Earlier this year I discovered a new found love for historical fiction novels. I have always enjoyed history, but surprisingly enough, had never picked up a historical fiction novel before Jessica Shattuck’s The Women in the Castle. After reading Shattuck’s novel back in April, I entered a giveaway for The Lost Letter on a whim. Shortly afterward, I was pleased to find out that I would be receiving an advance copy of the World War II era historical fiction novel by Jillian Cantor.
I honestly thought that The Women in the Castle spoiled me. It was so well-written and Shattuck managed to capture World War II in an entirely new way. Initially, the synopsis for The Lost Letter reminded me of The Women in the Castle. Not only did it deal with past and present, but Cantor was presenting history in a new way. While I expected The Lost Letter to be intriguing, I never expected for it to become my favorite novel of the year so far.
This is an ARC review of Jillian Cantor’s The Lost Letter, which releases June 13, 2017.
*Special thanks to Riverhead Books for allowing us to review ahead of publication.
Never would I have imagined that a novel about stamps would be one of my favorite novels of the year. Something seemingly innocent, and, some could argue, somewhat out of date with today’s current technology, never struck me as something that could hold such a powerful message. In one short novel, my appreciation for the power that simple objects hold has expanded tenfold. Who knew that a single stamp had the power to tell an extremely powerful and beautiful story?
From the very beginning, Cantor pulls the reader into World War II era Austria. Opening with a brief scene in which a woman is carrying letters to the post office, it’s obvious that something is wrong. There are fear and desperation in her actions that lead up to her presumed capture by gunpoint.
Transition to Los Angeles. In 1989, Katie is taking her father’s stamp collection to a man who can look over its contents and appraise its worth. Little does she know, however, that her life is about to change. Just one small stamp will send her on a journey to uncover history, as she finds herself in search of the recipient of a love letter that was never delivered, hidden among her father’s massive collection.
Told through a dual timeline that focuses on two very different, yet increasingly related characters, Cantor’s writing style is beautifully evocative. Her incredible skill as a writer shines as the story slowly unfolds, traversing different time periods and perspectives along the way. Every other chapter provides a different look at the story, in a way that slowly allows the reader to come to terms with the mystery surrounding a single lost letter.
As Katie begins to uncover bits and pieces about an irregular World War II era Austrian stamp of St. Stephen’s Cathedral that bears a small imprint of a flower, an edelweiss, hidden within its steeple, she begins a journey to find the intended recipient of the letter, Fraulein Faber, which ends up being closer to home than she realizes. Along the way, we uncover more about Katie through a first person point of view, in which we watch her begin to find a purpose in life after going through a painful and rather unexpected divorce.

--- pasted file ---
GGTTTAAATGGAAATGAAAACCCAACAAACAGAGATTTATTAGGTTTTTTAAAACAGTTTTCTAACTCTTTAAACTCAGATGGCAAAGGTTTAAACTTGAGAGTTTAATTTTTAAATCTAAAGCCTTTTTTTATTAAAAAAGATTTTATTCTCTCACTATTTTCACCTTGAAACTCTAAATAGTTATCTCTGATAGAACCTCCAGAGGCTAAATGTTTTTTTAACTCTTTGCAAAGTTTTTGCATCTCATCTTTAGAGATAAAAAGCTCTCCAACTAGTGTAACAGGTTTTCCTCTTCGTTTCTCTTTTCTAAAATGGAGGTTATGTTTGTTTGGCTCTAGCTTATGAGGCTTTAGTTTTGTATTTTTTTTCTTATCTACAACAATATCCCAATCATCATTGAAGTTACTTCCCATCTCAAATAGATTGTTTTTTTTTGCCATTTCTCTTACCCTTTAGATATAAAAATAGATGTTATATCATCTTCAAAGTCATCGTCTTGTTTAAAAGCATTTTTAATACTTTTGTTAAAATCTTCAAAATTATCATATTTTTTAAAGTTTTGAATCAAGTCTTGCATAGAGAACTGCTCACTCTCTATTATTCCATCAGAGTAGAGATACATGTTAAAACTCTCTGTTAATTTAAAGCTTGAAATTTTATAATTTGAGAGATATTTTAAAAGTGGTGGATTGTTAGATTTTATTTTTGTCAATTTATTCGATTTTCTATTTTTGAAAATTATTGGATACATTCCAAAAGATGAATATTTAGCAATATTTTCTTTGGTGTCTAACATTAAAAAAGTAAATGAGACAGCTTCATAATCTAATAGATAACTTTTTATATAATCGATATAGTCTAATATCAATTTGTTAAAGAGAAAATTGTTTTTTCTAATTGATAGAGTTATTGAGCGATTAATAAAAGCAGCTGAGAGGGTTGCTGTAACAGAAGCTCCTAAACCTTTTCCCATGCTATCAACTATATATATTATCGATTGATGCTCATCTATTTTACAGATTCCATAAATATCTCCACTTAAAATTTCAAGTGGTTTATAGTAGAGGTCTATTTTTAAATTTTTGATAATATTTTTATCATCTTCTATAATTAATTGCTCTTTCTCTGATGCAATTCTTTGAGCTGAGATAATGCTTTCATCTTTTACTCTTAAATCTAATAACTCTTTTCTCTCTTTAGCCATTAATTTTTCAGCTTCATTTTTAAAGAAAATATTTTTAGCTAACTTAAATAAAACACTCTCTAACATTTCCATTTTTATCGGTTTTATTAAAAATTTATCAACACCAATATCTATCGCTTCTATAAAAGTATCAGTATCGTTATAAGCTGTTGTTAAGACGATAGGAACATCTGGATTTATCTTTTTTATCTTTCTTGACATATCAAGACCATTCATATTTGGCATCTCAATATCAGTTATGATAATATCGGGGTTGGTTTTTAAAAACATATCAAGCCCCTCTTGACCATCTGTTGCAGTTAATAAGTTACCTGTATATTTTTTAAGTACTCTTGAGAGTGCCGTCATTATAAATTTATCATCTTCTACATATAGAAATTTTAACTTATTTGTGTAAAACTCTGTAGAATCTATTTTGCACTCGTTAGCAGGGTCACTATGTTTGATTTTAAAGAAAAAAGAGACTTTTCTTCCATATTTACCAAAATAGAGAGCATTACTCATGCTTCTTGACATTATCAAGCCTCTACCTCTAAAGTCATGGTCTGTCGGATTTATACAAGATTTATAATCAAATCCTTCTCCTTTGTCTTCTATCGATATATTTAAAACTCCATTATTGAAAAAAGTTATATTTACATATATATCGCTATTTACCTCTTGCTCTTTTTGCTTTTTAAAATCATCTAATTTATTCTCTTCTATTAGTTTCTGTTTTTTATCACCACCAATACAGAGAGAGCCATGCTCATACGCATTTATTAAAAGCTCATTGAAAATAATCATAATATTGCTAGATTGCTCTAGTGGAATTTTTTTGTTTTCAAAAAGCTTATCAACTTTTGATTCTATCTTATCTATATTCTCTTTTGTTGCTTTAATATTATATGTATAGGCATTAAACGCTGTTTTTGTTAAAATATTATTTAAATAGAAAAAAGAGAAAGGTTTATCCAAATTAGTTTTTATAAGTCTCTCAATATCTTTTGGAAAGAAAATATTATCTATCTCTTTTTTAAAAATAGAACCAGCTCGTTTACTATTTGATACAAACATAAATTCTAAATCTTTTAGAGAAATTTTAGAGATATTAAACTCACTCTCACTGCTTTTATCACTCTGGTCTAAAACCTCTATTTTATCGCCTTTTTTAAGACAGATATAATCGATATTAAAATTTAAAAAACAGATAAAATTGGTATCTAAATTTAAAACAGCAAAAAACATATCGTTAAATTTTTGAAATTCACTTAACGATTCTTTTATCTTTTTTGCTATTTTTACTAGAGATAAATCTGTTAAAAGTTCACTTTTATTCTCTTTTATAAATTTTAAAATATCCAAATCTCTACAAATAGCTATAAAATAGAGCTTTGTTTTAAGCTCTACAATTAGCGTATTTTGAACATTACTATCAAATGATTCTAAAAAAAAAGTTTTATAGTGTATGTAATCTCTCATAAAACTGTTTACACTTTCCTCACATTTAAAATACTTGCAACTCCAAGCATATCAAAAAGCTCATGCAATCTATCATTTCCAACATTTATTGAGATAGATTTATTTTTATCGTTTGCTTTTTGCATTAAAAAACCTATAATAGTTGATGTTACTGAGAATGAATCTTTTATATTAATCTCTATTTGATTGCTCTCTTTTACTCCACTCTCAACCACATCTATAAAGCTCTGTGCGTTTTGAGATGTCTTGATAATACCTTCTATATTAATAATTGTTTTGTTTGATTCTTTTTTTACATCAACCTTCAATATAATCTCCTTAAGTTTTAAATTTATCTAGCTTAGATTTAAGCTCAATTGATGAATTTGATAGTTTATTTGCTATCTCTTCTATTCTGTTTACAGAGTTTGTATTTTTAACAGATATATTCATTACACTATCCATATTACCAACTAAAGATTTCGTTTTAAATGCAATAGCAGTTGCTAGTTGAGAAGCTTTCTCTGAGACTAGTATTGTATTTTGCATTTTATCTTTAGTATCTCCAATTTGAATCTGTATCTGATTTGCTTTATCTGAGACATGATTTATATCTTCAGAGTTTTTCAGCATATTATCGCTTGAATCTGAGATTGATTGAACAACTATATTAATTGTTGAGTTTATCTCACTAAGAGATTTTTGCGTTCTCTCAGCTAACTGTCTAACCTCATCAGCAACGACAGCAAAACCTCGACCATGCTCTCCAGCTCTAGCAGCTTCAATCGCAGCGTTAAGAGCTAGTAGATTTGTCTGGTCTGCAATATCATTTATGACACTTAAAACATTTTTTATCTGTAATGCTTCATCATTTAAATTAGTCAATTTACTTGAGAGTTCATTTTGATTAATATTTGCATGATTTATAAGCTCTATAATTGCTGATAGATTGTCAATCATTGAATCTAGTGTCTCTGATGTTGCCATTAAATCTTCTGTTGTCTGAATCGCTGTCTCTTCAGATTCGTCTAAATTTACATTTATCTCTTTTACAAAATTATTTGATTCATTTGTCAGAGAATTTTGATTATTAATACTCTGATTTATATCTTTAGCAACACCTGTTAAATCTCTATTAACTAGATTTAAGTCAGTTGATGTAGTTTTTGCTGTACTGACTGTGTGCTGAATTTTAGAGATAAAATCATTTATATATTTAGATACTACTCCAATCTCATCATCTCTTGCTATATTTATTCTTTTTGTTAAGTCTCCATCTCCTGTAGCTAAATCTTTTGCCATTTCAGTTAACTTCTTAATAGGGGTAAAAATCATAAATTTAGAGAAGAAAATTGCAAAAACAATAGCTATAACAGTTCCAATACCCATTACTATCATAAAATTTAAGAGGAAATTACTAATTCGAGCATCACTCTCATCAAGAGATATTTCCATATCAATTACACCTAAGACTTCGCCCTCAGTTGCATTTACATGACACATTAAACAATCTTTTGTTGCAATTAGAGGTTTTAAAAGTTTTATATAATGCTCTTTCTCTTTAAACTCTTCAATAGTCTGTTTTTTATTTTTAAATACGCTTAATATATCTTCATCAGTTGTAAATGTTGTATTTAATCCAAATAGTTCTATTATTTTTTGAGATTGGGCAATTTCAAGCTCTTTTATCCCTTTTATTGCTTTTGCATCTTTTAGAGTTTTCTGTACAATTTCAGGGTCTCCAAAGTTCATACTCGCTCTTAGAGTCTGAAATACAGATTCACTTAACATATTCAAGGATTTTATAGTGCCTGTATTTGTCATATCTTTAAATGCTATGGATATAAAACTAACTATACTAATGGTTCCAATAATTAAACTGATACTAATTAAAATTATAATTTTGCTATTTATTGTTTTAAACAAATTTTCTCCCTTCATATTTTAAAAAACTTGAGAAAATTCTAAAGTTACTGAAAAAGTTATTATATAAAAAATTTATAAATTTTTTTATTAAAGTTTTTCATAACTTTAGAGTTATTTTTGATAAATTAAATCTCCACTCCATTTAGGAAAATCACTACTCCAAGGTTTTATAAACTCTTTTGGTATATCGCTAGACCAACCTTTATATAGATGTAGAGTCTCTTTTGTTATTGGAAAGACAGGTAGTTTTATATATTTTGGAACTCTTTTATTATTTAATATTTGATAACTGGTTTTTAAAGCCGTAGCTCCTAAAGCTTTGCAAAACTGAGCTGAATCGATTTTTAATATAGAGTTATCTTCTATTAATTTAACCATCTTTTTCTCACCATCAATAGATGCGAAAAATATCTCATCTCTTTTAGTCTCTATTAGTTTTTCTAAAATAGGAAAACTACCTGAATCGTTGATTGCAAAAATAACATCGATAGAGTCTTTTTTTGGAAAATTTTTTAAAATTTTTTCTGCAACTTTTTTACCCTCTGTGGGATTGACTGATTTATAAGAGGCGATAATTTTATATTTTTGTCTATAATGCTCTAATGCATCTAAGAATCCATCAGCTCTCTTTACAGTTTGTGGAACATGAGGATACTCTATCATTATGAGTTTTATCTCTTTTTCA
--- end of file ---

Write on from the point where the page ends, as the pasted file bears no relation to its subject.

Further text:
Every other chapter, Cantor transports the reader to Austria through the eyes of Kristoff, an artist and aspiring stamp engraver under Frederick Faber. Told from the third person perspective, we are given all of the details about the small Jewish family that has become Kristoff’s only home. From lessons on the tools used to engrave stamps, to the use of stamps to convey messages, thoughts, and feelings, Cantor makes a tiny image represent a different lifetime in stunning detail.
As we learn more about the small family, the pain and tragedy of World War II strike down as the Faber’s home crumbles under the eventual German takeover of Austria under Hitler’s regime. Chapter by chapter, the story of Kristoff’s romantic relationship with Elena Faber comes to light in a shattering tale of love and loss. Past and present become perfectly entwined as Katie uncovers a lead that points toward the whereabouts of Kristoff and Elena in a completely unexpected and beautiful love story.
All the while, the reader is transfixed by a love story brewing in the present as Katie begins to find herself again through the story of the Fabers. As Katie learns more about the past, she becomes closer to Benjamin, the man that started the journey by bringing an unusual stamp to her attention.
Told through various perspectives and across different periods in history, The Lost Letter is an absolute must-read for fans of historical fiction or romance. Not only will you learn something new about the resistance movement that took place using nothing but stamps and letters during World War II, but you will also be treated to an incredibly sweet love story that will have you thinking about the novel for quite some time. Trust me when I say that you need to read this book – it’s absolutely wonderful. I can’t wait to get my hands on more of Cantor’s work, although I’m not quite sure that anything can live up to the overwhelming beauty that is the relationship between Kristoff and Elena.